What is OAK Desktop Edition and when should you use it? 7 Jun 2019
Many readers will already be aware of the Operis Analysis Toolkit or OAK, the Excel plug-in that assists in building, analysing and editing complex spreadsheets. The OAK plug-in functions as a core part of Excel, integrating with the Excel ribbon interface.
Excel’s ribbon interface provides quick and easy access to OAK features – to launch an OAK tool you simply tap the tool button on the ribbon interface. Many OAK users like the direct integration with Excel, but under some circumstances, OAK Desktop Edition makes more sense.
Introducing OAK Desktop Edition
The rationale for OAK Desktop Edition centres around application performance and the memory limitations inherent in 32-bit Excel. While the OAK plug-in will perform adequately when manipulating small to medium-sized workbooks, complex and large workbooks can present performance and out of memory issues if OAK is used inside of Excel.
For this reason, Operis developed a standalone edition of OAK which operates as a distinct desktop application.
Instead of launching Excel and opening a workbook, OAK Desktop Edition utilises a dialog box that lets you directly open a single workbook or a pair of workbooks, executing your choice of one of three commands on that workbook.
Benefits of using OAK Desktop Edition
Executing OAK tasks in OAK Desktop Edition ensures that Excel overheads and memory limitation do not disrupt OAK when it is processing a workbook. OAK Desktop Edition offers four advantages:
• Improved performance. Because OAK is not running inside of Excel many Excel overheads are cut out which means that running OAK features on large workbooks is simply faster. In turn there is less chance of a user running out of patience with OAK and abandoning the operation.
• Bypass memory restrictions. OAK in Desktop Edition can utilise all of the available memory on your PC, it is not restricted by the 1.3 GB memory allocation limit imposed by Excel’s 32-bit edition. Bypassing this memory limitation helps avoid the out of memory errors that can cause OAK to fail.
• Better reliability. Again, because Excel’s overheads are reduced, OAK runs more reliably in its desktop guise. You can tackle larger spreadsheets with OAK Desktop Edition with much less risk of Excel crashing while you are processing a complicated file.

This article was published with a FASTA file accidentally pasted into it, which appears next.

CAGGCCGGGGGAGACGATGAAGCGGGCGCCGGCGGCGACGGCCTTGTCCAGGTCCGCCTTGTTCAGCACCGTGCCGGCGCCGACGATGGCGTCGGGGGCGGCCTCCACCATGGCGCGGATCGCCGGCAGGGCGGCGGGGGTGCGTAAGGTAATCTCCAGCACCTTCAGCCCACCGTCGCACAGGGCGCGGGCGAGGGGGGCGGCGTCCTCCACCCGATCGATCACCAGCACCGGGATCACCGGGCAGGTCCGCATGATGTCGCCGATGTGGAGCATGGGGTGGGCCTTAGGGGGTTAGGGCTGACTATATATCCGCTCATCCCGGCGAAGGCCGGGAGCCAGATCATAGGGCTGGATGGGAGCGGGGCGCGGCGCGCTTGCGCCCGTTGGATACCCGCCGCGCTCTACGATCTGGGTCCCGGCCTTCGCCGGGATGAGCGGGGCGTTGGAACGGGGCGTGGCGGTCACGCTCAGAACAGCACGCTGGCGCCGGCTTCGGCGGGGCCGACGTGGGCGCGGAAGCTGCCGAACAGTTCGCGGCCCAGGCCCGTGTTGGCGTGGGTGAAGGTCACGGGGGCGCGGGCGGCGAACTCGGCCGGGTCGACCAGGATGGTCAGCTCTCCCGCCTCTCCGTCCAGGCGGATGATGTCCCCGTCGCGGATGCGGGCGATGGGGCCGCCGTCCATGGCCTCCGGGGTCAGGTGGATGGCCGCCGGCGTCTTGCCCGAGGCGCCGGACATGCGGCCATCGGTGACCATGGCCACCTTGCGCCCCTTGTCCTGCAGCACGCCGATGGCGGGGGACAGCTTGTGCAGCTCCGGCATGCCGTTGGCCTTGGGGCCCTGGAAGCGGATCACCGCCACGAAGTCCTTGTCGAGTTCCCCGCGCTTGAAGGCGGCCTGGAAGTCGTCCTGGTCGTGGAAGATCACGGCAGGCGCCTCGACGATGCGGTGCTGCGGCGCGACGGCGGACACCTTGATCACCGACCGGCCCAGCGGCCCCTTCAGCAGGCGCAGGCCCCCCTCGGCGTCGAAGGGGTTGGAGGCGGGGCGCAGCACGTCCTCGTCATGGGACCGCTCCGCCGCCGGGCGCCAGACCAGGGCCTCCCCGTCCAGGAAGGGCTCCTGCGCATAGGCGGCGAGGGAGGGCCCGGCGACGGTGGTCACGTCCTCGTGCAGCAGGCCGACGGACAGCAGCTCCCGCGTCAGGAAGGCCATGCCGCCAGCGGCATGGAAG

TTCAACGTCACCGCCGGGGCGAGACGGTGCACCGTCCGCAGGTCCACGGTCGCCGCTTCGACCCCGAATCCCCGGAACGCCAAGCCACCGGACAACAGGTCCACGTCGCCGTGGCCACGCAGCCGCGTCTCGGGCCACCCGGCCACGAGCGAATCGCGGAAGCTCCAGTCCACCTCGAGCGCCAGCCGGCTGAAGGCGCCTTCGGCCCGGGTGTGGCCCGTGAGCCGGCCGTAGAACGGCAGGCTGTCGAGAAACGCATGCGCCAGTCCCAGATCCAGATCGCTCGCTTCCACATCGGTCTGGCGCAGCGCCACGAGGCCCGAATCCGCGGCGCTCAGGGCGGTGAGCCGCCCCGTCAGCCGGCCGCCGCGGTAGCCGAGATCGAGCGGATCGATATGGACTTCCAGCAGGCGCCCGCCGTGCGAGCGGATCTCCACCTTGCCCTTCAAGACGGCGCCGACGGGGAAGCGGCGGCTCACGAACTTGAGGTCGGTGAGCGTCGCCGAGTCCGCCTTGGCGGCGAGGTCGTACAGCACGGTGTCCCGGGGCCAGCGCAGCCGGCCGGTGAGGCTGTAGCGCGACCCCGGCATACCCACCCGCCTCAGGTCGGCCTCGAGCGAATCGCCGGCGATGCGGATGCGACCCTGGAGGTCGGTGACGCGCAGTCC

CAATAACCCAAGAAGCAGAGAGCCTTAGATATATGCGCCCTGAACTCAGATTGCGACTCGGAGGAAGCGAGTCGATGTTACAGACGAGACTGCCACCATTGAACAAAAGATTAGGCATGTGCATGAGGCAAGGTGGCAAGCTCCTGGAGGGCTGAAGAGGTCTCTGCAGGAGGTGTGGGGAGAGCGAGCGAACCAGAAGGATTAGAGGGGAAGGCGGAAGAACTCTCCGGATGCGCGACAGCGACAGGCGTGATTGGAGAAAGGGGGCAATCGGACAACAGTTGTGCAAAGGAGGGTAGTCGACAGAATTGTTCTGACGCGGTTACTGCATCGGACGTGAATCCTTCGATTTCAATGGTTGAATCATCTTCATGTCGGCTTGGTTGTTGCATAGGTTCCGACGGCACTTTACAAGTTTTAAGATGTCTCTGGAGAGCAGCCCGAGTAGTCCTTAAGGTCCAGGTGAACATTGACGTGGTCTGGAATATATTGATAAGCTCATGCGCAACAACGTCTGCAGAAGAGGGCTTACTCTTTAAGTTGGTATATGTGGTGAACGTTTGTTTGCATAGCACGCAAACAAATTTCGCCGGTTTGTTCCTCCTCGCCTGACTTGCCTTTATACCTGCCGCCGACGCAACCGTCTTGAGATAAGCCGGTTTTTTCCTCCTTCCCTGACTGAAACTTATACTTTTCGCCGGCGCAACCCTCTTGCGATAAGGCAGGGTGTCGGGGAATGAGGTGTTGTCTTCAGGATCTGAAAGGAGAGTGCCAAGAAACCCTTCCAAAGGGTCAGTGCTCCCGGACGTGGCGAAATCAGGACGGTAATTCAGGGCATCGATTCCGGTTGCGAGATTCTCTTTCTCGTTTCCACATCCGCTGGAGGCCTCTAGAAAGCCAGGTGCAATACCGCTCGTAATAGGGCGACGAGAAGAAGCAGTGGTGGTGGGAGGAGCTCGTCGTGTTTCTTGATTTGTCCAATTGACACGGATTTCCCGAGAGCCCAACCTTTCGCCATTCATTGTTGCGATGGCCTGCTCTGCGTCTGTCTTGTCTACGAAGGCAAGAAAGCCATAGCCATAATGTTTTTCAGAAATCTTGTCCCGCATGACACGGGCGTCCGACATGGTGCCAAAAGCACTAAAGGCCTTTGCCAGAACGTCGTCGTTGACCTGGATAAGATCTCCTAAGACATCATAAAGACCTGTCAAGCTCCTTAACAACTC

• Ease of access. OAK Desktop Edition lets you dip into essential OAK features without launching Excel. For some users this is a useful shortcut, making it quicker to access a frequently used OAK function when required.
Note that OAK Desktop Edition does not replicate all the functions available in the OAK plug-in. We may add further functionality in the future but for the moment we have included some of the most popular, and resource-intensive features.
OAK features available in OAK Desktop Edition
OAK 4’s Desktop Edition includes three commonly used OAK features. When you run OAK in desktop guise you can execute one of the following three commands without launching Excel:
• Map. Use Map to get a detailed insight into the layout of a workbook. The tool uses text, colour, and symbols to create a graphical map of the structure of a workbook, giving you rapid insight into the workbook functionality.
• Summarize. A great tool to get an oversight of the complexity of and risk inherent to a workbook. Summarize lets you do a risk analysis on formulas, while also listing all constants in a workbook.
• Compare. Select two workbooks in OAK Desktop Edition to enable the Compare function. Just like the Compare function in the OAK plug-in, Compare lets you easily find the genuine differences between two workbooks.
Each of these features function exactly the way it does in the OAK plug-in, presenting you with the same dialog boxes, and delivering the same output. The only difference is that you launch Map, Summarize or Compare directly from OAK Desktop Edition instead of opening the workbook in Excel first.
The future of OAK Desktop Edition
We included three of the most popular OAK features in OAK 4 Desktop Edition and we are planning on adding additional features in due course. Also on the cards is the ability for OAK to directly modify the XML in XLSX files, completely bypassing Excel for workbook operations in order to further improve on performance.
In the meantime, we encourage existing OAK users to try using OAK Desktop Edition, especially where they are using complex workbooks as the performance improvements are clear and we find that OAK Desktop Edition handles larger workbooks more reliably.